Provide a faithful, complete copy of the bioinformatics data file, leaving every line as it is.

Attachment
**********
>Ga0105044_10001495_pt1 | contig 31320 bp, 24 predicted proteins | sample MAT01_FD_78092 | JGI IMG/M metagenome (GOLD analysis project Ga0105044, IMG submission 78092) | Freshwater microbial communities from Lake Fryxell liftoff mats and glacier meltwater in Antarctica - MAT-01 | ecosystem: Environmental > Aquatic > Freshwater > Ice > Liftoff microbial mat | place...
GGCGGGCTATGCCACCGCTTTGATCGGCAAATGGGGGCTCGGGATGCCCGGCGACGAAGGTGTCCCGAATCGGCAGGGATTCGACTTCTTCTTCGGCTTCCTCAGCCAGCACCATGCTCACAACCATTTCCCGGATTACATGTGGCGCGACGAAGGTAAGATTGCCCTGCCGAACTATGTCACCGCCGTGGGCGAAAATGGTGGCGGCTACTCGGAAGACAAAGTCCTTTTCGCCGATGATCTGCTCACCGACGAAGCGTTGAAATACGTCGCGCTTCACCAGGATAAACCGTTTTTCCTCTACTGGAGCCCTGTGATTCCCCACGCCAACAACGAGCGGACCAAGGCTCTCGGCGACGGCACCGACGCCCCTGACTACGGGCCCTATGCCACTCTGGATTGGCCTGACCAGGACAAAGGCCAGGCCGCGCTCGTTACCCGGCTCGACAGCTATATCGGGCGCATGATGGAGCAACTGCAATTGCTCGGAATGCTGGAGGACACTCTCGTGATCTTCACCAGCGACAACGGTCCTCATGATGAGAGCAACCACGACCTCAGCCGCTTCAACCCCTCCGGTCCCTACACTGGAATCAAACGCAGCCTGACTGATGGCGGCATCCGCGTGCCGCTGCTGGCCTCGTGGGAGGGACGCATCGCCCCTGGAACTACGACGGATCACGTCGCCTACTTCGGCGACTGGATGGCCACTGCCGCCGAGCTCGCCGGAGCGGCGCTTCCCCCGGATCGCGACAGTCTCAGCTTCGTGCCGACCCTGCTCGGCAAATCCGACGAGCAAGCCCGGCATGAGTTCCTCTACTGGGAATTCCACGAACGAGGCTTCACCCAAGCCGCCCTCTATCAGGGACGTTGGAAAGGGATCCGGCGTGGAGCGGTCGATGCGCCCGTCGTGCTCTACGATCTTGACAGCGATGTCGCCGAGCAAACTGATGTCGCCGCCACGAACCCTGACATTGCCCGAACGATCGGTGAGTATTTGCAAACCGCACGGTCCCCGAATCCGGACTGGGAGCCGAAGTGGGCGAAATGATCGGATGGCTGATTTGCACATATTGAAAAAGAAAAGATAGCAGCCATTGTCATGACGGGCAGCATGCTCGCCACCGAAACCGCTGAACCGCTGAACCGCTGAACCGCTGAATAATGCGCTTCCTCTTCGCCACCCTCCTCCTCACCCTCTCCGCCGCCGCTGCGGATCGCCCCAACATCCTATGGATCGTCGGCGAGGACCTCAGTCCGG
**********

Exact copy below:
>Ga0105044_10001495_pt1 | contig 31320 bp, 24 predicted proteins | sample MAT01_FD_78092 | JGI IMG/M metagenome (GOLD analysis project Ga0105044, IMG submission 78092) | Freshwater microbial communities from Lake Fryxell liftoff mats and glacier meltwater in Antarctica - MAT-01 | ecosystem: Environmental > Aquatic > Freshwater > Ice > Liftoff microbial mat | place...
GGCGGGCTATGCCACCGCTTTGATCGGCAAATGGGGGCTCGGGATGCCCGGCGACGAAGGTGTCCCGAATCGGCAGGGATTCGACTTCTTCTTCGGCTTCCTCAGCCAGCACCATGCTCACAACCATTTCCCGGATTACATGTGGCGCGACGAAGGTAAGATTGCCCTGCCGAACTATGTCACCGCCGTGGGCGAAAATGGTGGCGGCTACTCGGAAGACAAAGTCCTTTTCGCCGATGATCTGCTCACCGACGAAGCGTTGAAATACGTCGCGCTTCACCAGGATAAACCGTTTTTCCTCTACTGGAGCCCTGTGATTCCCCACGCCAACAACGAGCGGACCAAGGCTCTCGGCGACGGCACCGACGCCCCTGACTACGGGCCCTATGCCACTCTGGATTGGCCTGACCAGGACAAAGGCCAGGCCGCGCTCGTTACCCGGCTCGACAGCTATATCGGGCGCATGATGGAGCAACTGCAATTGCTCGGAATGCTGGAGGACACTCTCGTGATCTTCACCAGCGACAACGGTCCTCATGATGAGAGCAACCACGACCTCAGCCGCTTCAACCCCTCCGGTCCCTACACTGGAATCAAACGCAGCCTGACTGATGGCGGCATCCGCGTGCCGCTGCTGGCCTCGTGGGAGGGACGCATCGCCCCTGGAACTACGACGGATCACGTCGCCTACTTCGGCGACTGGATGGCCACTGCCGCCGAGCTCGCCGGAGCGGCGCTTCCCCCGGATCGCGACAGTCTCAGCTTCGTGCCGACCCTGCTCGGCAAATCCGACGAGCAAGCCCGGCATGAGTTCCTCTACTGGGAATTCCACGAACGAGGCTTCACCCAAGCCGCCCTCTATCAGGGACGTTGGAAAGGGATCCGGCGTGGAGCGGTCGATGCGCCCGTCGTGCTCTACGATCTTGACAGCGATGTCGCCGAGCAAACTGATGTCGCCGCCACGAACCCTGACATTGCCCGAACGATCGGTGAGTATTTGCAAACCGCACGGTCCCCGAATCCGGACTGGGAGCCGAAGTGGGCGAAATGATCGGATGGCTGATTTGCACATATTGAAAAAGAAAAGATAGCAGCCATTGTCATGACGGGCAGCATGCTCGCCACCGAAACCGCTGAACCGCTGAACCGCTGAACCGCTGAATAATGCGCTTCCTCTTCGCCACCCTCCTCCTCACCCTCTCCGCCGCCGCTGCGGATCGCCCCAACATCCTATGGATCGTCGGCGAGGACCTCAGTCCGG